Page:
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Advisers risk failing investors on portfolio suitability, academics warn

Advisers risk failing investors on portfolio suitability, academics warn
 

Wealth advisers need to make better use of technology to determine investors’ environmental, social and governance preferences, academics at behavioural finance expert Oxford Risk have warned.

Oxford Risk said today (April 12) advisers risked failing investors on suitability grounds by not using technology appropriately to measure investors’ preferences.

This meant they risked being caught up in the ‘green rush’.

Greg Davies, head of behavioural finance at Oxford Risk, said as the ESG industry expands, so does recognition of its “darker elements”.

“There are signs of trouble ahead,” he said, “and it’s likely to be unsuspecting and unsatisfied investors left picking up the tab.”

Davies said investor demand for investments with “some sort of socially conscious edge” is obviously rising.

“But it is in asking: ‘what is it, exactly, that they want?’ that we start to see difficulties.”

Oxford Risk says poor ESG labelling on funds were leading to the term being as “meaningless as the word natural on a food label”, and the industry was failing to record investors’ individual preferences which are often complex and contradictory.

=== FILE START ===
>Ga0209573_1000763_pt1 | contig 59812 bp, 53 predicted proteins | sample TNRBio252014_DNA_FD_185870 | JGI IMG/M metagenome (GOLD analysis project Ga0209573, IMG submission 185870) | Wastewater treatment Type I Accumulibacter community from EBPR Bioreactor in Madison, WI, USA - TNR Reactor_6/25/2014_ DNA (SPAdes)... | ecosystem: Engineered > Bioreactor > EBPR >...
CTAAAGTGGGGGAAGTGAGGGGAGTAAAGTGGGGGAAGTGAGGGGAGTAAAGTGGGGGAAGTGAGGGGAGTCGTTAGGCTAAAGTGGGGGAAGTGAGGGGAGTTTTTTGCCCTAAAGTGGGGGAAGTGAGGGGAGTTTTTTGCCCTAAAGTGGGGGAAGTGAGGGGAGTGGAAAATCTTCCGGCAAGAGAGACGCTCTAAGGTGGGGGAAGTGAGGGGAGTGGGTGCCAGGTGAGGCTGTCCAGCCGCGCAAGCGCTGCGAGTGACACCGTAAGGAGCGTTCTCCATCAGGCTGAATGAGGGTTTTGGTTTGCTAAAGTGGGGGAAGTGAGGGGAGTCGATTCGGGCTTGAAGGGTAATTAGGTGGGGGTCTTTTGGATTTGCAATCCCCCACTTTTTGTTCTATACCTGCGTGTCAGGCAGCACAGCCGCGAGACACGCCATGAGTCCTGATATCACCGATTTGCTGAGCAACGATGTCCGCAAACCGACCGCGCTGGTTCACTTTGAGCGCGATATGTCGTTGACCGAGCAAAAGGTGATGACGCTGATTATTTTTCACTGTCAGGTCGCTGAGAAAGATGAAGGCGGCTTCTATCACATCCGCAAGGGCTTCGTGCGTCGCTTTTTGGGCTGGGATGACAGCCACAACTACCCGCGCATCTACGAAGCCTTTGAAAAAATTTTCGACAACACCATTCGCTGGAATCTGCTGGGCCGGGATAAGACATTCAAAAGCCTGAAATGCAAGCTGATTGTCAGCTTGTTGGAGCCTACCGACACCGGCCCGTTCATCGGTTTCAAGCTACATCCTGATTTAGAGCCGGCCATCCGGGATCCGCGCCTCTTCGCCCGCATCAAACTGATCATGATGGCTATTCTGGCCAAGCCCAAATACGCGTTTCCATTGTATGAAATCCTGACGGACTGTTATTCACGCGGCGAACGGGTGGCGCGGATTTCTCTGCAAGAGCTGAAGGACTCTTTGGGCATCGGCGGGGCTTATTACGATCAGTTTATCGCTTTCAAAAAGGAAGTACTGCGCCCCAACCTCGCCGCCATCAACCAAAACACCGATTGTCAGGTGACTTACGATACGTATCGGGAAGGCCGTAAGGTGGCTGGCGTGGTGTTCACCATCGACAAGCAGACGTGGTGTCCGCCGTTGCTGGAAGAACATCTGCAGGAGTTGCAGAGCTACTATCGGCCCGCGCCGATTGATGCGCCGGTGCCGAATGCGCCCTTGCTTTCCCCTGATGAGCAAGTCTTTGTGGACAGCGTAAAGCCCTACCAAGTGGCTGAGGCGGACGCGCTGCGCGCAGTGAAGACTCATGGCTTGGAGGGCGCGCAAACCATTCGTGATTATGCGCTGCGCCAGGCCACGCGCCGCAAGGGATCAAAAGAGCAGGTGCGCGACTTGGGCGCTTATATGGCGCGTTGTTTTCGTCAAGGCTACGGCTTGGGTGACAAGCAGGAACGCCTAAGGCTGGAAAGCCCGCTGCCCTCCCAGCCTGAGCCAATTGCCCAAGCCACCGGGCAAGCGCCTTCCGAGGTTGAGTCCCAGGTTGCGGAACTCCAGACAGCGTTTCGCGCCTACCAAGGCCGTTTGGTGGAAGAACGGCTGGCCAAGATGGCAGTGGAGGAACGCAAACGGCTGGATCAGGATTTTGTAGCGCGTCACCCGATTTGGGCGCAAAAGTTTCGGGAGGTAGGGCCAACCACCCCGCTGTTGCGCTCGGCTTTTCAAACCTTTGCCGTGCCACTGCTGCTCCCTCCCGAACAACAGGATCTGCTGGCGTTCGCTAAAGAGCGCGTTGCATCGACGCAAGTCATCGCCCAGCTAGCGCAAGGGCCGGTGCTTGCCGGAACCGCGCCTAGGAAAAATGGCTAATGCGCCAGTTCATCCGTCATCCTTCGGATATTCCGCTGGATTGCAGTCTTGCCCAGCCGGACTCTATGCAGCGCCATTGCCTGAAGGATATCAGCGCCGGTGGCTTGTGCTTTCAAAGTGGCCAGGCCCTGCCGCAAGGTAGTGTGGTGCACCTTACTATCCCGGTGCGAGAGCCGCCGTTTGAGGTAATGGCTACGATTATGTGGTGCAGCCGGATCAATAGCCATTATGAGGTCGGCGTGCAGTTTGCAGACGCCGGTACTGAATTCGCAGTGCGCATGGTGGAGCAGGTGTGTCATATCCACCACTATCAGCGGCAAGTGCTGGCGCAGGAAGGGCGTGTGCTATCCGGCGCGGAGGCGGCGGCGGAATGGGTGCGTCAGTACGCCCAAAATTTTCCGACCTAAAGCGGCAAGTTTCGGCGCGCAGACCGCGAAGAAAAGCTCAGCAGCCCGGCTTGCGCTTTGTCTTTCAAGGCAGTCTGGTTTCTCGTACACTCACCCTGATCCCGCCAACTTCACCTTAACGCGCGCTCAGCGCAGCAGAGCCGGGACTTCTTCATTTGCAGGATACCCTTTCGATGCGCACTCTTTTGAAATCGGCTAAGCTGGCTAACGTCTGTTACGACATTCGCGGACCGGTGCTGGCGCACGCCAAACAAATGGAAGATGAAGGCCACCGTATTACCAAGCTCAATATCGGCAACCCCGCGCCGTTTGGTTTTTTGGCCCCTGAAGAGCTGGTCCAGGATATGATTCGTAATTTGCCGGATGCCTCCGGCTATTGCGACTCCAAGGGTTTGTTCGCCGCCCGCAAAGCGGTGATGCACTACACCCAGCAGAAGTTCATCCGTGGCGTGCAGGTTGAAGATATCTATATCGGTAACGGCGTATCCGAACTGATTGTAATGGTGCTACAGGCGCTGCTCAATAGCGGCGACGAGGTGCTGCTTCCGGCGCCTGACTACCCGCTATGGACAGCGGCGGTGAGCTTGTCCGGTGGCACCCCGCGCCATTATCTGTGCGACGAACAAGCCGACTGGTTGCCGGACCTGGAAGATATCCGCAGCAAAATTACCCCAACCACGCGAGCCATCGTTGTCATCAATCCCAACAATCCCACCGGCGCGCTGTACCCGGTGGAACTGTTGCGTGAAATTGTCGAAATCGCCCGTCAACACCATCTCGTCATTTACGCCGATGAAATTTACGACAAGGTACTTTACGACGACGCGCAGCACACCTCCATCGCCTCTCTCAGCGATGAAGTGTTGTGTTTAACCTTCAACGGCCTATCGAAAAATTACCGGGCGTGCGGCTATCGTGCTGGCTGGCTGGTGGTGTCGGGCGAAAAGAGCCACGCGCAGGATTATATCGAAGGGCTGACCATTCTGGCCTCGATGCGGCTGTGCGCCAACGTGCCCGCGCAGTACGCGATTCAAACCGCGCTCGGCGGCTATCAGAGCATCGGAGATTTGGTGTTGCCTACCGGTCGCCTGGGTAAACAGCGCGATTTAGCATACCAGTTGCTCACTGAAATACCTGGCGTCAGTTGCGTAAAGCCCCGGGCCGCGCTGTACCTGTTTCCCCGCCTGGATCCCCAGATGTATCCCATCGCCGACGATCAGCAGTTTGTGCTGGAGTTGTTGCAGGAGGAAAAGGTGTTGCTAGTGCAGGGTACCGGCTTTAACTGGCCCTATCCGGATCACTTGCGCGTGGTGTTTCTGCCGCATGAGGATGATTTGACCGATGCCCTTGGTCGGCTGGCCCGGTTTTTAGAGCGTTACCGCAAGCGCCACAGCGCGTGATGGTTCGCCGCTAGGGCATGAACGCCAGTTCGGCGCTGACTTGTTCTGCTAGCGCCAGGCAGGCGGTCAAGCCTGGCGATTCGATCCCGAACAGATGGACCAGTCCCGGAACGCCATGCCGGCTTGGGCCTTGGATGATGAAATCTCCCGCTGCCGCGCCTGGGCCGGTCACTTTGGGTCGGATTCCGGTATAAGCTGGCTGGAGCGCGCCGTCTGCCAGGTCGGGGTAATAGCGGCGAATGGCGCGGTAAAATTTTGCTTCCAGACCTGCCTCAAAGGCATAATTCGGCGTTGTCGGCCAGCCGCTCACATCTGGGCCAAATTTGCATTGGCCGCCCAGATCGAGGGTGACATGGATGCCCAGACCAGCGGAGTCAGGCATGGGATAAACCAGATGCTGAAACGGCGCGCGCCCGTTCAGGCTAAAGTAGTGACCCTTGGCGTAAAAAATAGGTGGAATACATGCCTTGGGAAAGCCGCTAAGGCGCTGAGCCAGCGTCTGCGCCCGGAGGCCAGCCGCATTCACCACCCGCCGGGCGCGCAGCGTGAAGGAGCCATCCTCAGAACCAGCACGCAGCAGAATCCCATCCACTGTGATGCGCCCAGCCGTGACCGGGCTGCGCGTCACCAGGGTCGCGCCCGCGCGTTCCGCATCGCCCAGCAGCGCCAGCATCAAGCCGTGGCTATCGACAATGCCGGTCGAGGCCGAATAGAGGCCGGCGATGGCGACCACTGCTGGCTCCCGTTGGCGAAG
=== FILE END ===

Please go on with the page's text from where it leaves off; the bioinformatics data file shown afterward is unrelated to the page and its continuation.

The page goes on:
It warned that a focus on what can be measured risked products being developed not to help investors meet their goals, but to “game” the management system.

The firm urges advisers to anchor investment solutions on stable and accurate measures of risk tolerance. 

Oxford Risk believes advisers need to determine how much ESG the investor should have, and then how much the investor is prepared to balance greater impact against financial returns.

Advisers then need to select investments based on investor preferences including considering their relative focus on E vs. S vs. G.

“Behavioural profiling then provides an opportunity for investors to learn about their own attitudes, emotions, and biases, helping them prepare for the anxiety that is likely to arise,” the research business said.

“This should be used to help investors control their emotions, not define the suitable risk of the portfolio itself.”

Research from the Embark Investor Confidence Barometer last month showed that nearly half (42 per cent) of advisers stated they were either neutral or not confident in their ability to accurately measure clients' environmental, social and governance preferences.

Embark said the financial advice industry has work to do to truly understand clients’ ESG needs.

sally.hickey@ft.com